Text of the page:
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Thursday, September 19, 2019

Chevron seeks prejudgment attachment in RICO case

By Jessica M. Karmasek | Nov 30, 2011


NEW YORK (Legal Newsline) - Chevron Corp. on Tuesday filed a motion for attachment, seeking to prevent the Ecuadorian plaintiffs suing the company from collecting any monies based on what it describes as a "fraudulent judgment that they have obtained through collusion with a corrupt Ecuadorian court."

Chevron's 36-page motion relates to its fraud and RICO claims against the Ecuadorian plaintiffs.

In February, an Ecuadorian court found Chevron liable for dumping billions of gallons of toxic waste into the Amazon, causing an outbreak of disease and decimating indigenous groups. Damages were found to be up to $18 billion.

Chevron, which has vowed never to pay the judgment, then filed a racketeering lawsuit, alleging that the Ecuador suit has been used to threaten the oil company, mislead U.S. government officials, and harass and intimidate its employees -- all to extort a financial settlement from the company.

In March, U.S. District Judge Lewis Kaplan issued an injunction blocking enforcement of the judgment.

In September, the U.S. Court of Appeals for the Second Circuit ordered that the injunction be vacated.

The Second Circuit also stayed a trial that was scheduled for this month by Kaplan that Chevron sought on the enforceability of the judgment.

Chevron is now arguing that it is likely to prevail on its RICO, fraud and other common law claims.

"Indeed, this Court already has credited the 'ample evidence' that Chevron presented at the outset of this case to establish its probability of success in proving that Defendants engaged in fraud and other tortious conduct," the company's lawyers wrote in its motion.

The company contends that if the Ecuadorians had a "legitimate judgment they believed could withstand honest judicial scrutiny," they would have welcomed the opportunity to litigate in U.S. federal court, "in the sole country where Chevron Corp. is present and has assets to satisfy a judgment."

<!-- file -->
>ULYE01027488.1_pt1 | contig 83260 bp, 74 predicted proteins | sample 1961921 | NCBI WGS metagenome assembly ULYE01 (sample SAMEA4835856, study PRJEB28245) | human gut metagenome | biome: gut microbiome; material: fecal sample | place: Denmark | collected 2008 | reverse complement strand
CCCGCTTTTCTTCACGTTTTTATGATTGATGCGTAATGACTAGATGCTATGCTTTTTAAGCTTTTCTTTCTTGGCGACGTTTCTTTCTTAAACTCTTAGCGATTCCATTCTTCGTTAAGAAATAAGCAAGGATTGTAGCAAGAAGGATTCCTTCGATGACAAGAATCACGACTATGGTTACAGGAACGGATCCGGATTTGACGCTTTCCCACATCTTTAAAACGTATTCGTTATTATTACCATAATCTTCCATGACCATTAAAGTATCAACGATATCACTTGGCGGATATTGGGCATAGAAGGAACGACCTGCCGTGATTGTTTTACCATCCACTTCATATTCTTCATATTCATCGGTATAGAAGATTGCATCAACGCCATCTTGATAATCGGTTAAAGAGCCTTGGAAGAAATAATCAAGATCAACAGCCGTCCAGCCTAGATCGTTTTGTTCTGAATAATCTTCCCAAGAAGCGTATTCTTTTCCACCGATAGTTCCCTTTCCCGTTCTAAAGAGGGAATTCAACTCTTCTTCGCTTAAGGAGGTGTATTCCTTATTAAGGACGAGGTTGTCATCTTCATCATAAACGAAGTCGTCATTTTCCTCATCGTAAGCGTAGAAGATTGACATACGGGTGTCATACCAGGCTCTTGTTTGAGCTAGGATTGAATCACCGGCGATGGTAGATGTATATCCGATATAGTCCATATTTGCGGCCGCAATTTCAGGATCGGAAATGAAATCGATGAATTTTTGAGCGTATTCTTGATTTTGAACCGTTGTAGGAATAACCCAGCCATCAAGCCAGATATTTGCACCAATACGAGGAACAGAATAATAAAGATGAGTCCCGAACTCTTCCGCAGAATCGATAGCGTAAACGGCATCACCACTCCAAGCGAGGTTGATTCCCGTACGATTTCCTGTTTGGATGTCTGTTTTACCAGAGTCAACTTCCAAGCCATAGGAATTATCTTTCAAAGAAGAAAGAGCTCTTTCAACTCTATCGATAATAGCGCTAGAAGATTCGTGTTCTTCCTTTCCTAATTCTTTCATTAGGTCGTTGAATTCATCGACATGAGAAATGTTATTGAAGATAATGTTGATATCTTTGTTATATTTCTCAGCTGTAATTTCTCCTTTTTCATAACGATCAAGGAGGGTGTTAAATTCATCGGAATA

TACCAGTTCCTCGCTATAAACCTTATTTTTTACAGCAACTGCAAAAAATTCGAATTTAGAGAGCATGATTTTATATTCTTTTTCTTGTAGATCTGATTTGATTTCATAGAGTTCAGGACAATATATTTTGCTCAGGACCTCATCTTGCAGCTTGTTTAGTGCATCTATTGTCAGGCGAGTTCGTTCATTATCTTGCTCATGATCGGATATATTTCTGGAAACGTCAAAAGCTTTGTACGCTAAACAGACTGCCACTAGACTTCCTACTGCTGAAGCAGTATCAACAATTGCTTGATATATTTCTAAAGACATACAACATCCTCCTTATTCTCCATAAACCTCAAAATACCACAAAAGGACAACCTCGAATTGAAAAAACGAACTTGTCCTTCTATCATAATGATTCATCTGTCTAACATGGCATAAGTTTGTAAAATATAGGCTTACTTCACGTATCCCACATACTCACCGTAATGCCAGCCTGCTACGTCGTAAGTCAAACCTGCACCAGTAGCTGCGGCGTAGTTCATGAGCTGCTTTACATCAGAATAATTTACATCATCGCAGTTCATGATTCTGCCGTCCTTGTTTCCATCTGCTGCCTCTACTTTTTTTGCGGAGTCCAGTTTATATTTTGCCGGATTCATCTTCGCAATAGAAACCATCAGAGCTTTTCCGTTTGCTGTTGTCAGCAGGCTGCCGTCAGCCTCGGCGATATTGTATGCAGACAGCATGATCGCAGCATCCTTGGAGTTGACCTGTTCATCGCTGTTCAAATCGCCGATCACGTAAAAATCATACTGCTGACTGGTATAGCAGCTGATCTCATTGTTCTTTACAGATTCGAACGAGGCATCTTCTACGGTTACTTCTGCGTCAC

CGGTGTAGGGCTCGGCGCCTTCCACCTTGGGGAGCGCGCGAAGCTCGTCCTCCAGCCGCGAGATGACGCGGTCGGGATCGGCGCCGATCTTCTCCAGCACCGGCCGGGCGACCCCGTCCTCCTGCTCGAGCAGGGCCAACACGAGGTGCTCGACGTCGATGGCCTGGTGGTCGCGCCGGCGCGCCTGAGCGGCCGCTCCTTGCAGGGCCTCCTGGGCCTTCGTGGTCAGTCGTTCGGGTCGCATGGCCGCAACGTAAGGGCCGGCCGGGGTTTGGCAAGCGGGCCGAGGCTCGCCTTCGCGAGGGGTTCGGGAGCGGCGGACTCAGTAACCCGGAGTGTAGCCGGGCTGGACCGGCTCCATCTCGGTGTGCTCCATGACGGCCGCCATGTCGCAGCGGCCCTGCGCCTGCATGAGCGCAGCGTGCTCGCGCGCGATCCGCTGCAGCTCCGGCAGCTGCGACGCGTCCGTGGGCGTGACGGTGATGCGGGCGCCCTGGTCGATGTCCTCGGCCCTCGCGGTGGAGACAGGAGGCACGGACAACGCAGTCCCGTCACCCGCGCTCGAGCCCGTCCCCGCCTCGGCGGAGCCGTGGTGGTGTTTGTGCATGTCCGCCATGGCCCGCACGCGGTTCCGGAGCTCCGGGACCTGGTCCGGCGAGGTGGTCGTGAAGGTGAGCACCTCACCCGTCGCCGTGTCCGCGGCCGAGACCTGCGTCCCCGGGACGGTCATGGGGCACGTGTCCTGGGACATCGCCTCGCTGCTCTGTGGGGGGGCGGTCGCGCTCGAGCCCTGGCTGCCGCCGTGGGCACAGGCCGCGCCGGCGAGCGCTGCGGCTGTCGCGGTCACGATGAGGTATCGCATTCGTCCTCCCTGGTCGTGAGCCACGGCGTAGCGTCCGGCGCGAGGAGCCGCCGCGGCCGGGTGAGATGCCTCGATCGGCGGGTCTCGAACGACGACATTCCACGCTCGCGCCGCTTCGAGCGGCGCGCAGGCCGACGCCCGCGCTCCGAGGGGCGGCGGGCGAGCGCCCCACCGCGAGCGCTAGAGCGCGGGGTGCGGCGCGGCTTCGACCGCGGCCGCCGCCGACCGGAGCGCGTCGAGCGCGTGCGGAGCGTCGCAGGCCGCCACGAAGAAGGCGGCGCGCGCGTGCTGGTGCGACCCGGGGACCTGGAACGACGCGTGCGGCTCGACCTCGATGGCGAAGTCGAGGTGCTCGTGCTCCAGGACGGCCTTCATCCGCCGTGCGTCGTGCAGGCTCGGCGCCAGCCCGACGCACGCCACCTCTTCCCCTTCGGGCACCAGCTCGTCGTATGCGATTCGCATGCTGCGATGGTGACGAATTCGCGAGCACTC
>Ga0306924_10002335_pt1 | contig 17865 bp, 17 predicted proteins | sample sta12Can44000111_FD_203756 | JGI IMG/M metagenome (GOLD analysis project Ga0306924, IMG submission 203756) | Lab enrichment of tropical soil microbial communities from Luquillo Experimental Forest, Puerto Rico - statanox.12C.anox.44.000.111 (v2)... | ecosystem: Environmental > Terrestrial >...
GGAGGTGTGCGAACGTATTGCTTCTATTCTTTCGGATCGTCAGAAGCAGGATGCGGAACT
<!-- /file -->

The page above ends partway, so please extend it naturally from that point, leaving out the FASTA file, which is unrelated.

"But since they fear further exposure and adjudication of their corrupt practices, they are scheming to enforce the fraudulent Ecuadorian judgment in foreign jurisdictions where they, their counsel and their other conspirators have influence -- against separate Chevron affiliates with no connection to the Ecuadorian claims at issue -- and to convert alleged future interests in the fraudulent judgment into present cash while keeping any proceeds out of this Court's reach," it wrote.

To ensure that the Ecuadorians are not able to render Chevron's RICO and common law claims a "practical nullity" by dispersing their assets before trial, the company is seeking prejudgment attachment of their assets, in particular their alleged "interests" in the fraudulent judgment against Chevron.

In September, following the Second Circuit's order, the company said it remained committed to its "consistent goal" -- that is, obtaining judicial review on the merits of the Ecuadorian plaintiffs' lawyers' fraud before they are allowed to attempt enforcement of the Ecuadorian judgment.

At the time, Chevron said it also remained "confident" that once the full facts are examined, the judgment will be found unenforceable and those who procured it will be required to answer for their misconduct.

"There is no legitimate evidence supporting any finding of liability against Chevron because Texaco Petroleum Company cleaned up its share of environmental impacts in Ecuador and the remaining impacts are the responsibility of the government of Ecuador and its state-owned oil company, Petroecuador," the company said in a statement.

Chevron spokesman Kent Robertson said Tuesday that the company is still awaiting the opinion of the Second Circuit with respect to the enforceability of the judgment.

From Legal Newsline: Reach Jessica Karmasek by email at jessica@legalnewsline.com.

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